Wednesday, April 20, 2011

Q Is For Quandaries


I'm going to warn you now. This isn't going to be a very good post. Not that anything I've ever posted here has been some kind of high literature or anything. It's just that I'm kind of winging it today. Actually, strike that. I'm totally winging it today. I signed up for the A to Z Challenge a while ago (like in February) and had a set list of topics worked out well before the beginning of the month, Q included, but as my brother will tell you, I've still had problems settling on topics for certain letters (M, I'm looking at you). You should see the topics page in my notebook. It's just one big blue and black scribble now. Maybe I'll write about this! Maybe I'll write about that! Oooh! This would be good!

Because here's the thing: I can't make a decision.

Unless that decision involves buying books. Then I'm probably a little too good at making a decision. Especially since that decision always ends up being 'yes!'

But in other things, I have a much tougher time. Take yesterday for example. Yesterday I wore pajamas while I worked on Second Nature. But I really wanted cake so I spent so much time weighing the pros and cons of going to the store to get a damn piece of cake. All day long I did this. Cake is good and I want cake. But I don't need cake. I need to work. But I'd work better if I had cake because cake is good and I want cake. But I don't need cake...


There are just some days when I can't stand being in my head.

So if I have that much trouble making a decision on something as minor as baked goods, then how the hell am I supposed to make a decision about something that really matters?

I am, of course, talking about writing. I have these stories, these manuscripts, and I really do want to do something more with them than print them up and stick them in three ring binders. I would like them to be in actual book form and I would like people, even if it's only friends and family, to have the opportunity to purchase said books and maybe even enjoy reading them.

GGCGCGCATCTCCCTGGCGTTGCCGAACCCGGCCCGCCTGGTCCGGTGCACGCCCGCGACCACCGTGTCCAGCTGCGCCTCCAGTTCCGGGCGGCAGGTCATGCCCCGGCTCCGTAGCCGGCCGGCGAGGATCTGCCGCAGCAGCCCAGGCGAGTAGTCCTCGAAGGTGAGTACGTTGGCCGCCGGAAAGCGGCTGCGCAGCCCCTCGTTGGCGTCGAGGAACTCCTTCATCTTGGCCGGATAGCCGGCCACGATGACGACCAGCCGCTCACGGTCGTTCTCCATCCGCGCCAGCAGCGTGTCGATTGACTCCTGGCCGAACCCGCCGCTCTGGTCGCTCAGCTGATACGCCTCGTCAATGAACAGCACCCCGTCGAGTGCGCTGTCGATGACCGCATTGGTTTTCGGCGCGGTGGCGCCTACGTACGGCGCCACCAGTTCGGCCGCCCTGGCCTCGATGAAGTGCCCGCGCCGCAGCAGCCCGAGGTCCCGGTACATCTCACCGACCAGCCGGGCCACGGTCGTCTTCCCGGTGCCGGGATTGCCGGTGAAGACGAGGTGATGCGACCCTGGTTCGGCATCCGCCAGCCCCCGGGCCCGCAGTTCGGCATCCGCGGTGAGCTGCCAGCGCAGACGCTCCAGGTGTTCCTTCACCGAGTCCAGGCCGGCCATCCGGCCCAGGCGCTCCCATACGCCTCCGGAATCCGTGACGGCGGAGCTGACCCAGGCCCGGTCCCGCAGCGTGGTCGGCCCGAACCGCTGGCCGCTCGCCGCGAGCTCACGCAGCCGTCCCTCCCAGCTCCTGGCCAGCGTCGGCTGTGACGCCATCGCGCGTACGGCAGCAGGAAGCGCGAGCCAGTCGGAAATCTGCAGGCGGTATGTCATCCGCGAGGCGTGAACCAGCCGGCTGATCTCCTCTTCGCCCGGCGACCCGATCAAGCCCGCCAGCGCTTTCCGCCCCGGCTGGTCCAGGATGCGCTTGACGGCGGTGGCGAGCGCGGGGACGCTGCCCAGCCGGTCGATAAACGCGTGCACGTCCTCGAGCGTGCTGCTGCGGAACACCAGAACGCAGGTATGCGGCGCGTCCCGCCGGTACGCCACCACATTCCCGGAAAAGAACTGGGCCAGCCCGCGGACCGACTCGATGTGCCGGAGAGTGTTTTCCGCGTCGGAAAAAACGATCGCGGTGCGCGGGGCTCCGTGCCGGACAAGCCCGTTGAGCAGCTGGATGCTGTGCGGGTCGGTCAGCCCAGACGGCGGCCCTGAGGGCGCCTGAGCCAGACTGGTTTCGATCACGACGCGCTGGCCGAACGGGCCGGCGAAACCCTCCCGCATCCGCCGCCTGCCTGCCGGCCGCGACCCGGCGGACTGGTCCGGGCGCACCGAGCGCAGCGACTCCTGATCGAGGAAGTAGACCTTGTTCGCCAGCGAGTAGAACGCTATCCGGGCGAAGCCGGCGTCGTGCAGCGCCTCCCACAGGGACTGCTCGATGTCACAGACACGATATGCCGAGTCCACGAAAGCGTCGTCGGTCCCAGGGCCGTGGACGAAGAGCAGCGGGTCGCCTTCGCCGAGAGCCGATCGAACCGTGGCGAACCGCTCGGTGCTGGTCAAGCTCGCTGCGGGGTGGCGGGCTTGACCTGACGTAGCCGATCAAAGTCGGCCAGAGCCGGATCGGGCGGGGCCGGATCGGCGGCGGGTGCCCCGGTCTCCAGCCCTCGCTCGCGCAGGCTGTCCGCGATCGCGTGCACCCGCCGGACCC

And there are so many possibilities out there to make this happen now. Traditional, indie, self publishing, whatever-- but which one do you pick? How do you decide which one is right for you?

So I keep researching. I've read books on the subject. I've read articles and people's blogs about their personal experiences and I'm no closer to making a decision than I've been at any other time.

But that's only part of it. The other part is what to do with the manuscript itself. Effigy is a long book. A very long book. Not George R.R. Martin long but still, it comes in at 195,506 words. There are some publishers out there I think would be a good fit for me but they don't want anything over 120,000 words. Making my book right for them would involve me splitting Effigy into three separate novels. I've considered this before (Of course I have. I've considered just about everything and I just can't decide what's best.) and some days it seems like the smart choice but then the next day, I've managed to talk myself out of it.

Maybe that's the real issue. I make decisions all the time. It just sticking with what's been decided that's the problem.

I don't want to make the wrong decision. I love this book and I don't want to screw this up. Consequently, I'm currently so paranoid about making the wrong decision that I've decided to not decide. I know that this, in itself, is a wrong decision but it feels like a safer one than picking a path that just might be the wrong one.

So the question today is: how do you make decisions? And I don't necessarily mean writing. I mean anything. For example, how did you decide what to eat for breakfast this morning? Eenie Meenie Miney Mo? Rock Paper Scissors? Dart board? Pro-Con list? Tell me. Because I really want to know.

14 comments:

  1. Oh I completely understand where you're coming from. I have a hard time with decisions and because of that,I've fallen behind on this A to Z Challenge. I usually will weigh pros and cons, then I freeze until I just plunge in with whatever feels slightly better to me. Not exactly logical and I've been bit more than a few times, but I can't seem to help it. I end up at the same place with every decision. :)

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  2. Listen to your gut! I have also fallen into the poor decision maker category, but I have found that when I listen to my gut then I will always make the right decision. It is easier said then done I know but it's worth a shot! Good luck!

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  3. Oh, that's tricky. With my books, it can be so hard to just let go and dive in with something that's so close--like our stories. At the same time, I can't let fear overcome me, and sometimes I just have to jump in with both feet. For me, I pray about it and decide what I think feels best for each story. Sometimes I just have to do something to find out if it's going to work. I had to decide with my current novel what to do with length--it was supposed to be ONE book with three parts. I was so determined to write just a standalone story. Then I was halfway through part 2 and I realized I still had so much story to tell, and it was way too long. Now I'm writing two books instead of one.